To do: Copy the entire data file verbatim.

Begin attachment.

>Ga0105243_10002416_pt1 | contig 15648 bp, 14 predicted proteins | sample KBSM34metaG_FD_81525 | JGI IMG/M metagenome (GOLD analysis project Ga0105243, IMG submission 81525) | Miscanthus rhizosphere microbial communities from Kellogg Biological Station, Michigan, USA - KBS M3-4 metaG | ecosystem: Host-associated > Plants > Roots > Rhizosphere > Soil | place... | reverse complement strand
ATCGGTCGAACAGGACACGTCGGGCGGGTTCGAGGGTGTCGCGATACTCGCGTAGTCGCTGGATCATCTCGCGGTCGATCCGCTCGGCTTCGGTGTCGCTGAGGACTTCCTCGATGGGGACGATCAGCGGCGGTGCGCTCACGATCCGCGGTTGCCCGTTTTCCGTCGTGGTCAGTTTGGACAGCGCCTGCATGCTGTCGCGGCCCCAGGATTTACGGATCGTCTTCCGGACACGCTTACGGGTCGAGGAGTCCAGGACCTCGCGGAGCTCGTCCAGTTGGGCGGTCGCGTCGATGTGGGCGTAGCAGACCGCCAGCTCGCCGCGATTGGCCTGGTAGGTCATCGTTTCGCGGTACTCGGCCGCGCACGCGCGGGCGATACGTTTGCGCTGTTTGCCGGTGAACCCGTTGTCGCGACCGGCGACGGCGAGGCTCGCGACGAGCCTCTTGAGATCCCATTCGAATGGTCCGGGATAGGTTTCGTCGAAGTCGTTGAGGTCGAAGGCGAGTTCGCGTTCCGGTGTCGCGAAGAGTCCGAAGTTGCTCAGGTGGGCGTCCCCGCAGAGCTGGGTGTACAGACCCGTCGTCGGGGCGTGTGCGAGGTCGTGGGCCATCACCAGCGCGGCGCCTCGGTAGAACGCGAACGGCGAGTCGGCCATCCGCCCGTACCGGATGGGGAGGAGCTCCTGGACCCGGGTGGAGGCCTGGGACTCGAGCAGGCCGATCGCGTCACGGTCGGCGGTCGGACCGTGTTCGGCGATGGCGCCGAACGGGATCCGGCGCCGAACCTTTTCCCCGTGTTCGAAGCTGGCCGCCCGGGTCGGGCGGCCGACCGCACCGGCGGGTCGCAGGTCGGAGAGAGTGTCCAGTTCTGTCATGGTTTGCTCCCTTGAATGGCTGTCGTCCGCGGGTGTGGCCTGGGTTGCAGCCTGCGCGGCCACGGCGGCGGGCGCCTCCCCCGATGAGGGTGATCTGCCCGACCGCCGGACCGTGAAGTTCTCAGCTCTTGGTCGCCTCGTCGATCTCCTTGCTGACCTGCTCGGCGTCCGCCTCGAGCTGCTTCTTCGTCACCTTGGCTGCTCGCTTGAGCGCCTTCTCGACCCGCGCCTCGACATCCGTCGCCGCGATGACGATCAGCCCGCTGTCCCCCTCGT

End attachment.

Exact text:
>Ga0105243_10002416_pt1 | contig 15648 bp, 14 predicted proteins | sample KBSM34metaG_FD_81525 | JGI IMG/M metagenome (GOLD analysis project Ga0105243, IMG submission 81525) | Miscanthus rhizosphere microbial communities from Kellogg Biological Station, Michigan, USA - KBS M3-4 metaG | ecosystem: Host-associated > Plants > Roots > Rhizosphere > Soil | place... | reverse complement strand
ATCGGTCGAACAGGACACGTCGGGCGGGTTCGAGGGTGTCGCGATACTCGCGTAGTCGCTGGATCATCTCGCGGTCGATCCGCTCGGCTTCGGTGTCGCTGAGGACTTCCTCGATGGGGACGATCAGCGGCGGTGCGCTCACGATCCGCGGTTGCCCGTTTTCCGTCGTGGTCAGTTTGGACAGCGCCTGCATGCTGTCGCGGCCCCAGGATTTACGGATCGTCTTCCGGACACGCTTACGGGTCGAGGAGTCCAGGACCTCGCGGAGCTCGTCCAGTTGGGCGGTCGCGTCGATGTGGGCGTAGCAGACCGCCAGCTCGCCGCGATTGGCCTGGTAGGTCATCGTTTCGCGGTACTCGGCCGCGCACGCGCGGGCGATACGTTTGCGCTGTTTGCCGGTGAACCCGTTGTCGCGACCGGCGACGGCGAGGCTCGCGACGAGCCTCTTGAGATCCCATTCGAATGGTCCGGGATAGGTTTCGTCGAAGTCGTTGAGGTCGAAGGCGAGTTCGCGTTCCGGTGTCGCGAAGAGTCCGAAGTTGCTCAGGTGGGCGTCCCCGCAGAGCTGGGTGTACAGACCCGTCGTCGGGGCGTGTGCGAGGTCGTGGGCCATCACCAGCGCGGCGCCTCGGTAGAACGCGAACGGCGAGTCGGCCATCCGCCCGTACCGGATGGGGAGGAGCTCCTGGACCCGGGTGGAGGCCTGGGACTCGAGCAGGCCGATCGCGTCACGGTCGGCGGTCGGACCGTGTTCGGCGATGGCGCCGAACGGGATCCGGCGCCGAACCTTTTCCCCGTGTTCGAAGCTGGCCGCCCGGGTCGGGCGGCCGACCGCACCGGCGGGTCGCAGGTCGGAGAGAGTGTCCAGTTCTGTCATGGTTTGCTCCCTTGAATGGCTGTCGTCCGCGGGTGTGGCCTGGGTTGCAGCCTGCGCGGCCACGGCGGCGGGCGCCTCCCCCGATGAGGGTGATCTGCCCGACCGCCGGACCGTGAAGTTCTCAGCTCTTGGTCGCCTCGTCGATCTCCTTGCTGACCTGCTCGGCGTCCGCCTCGAGCTGCTTCTTCGTCACCTTGGCTGCTCGCTTGAGCGCCTTCTCGACCCGCGCCTCGACATCCGTCGCCGCGATGACGATCAGCCCGCTGTCCCCCTCGT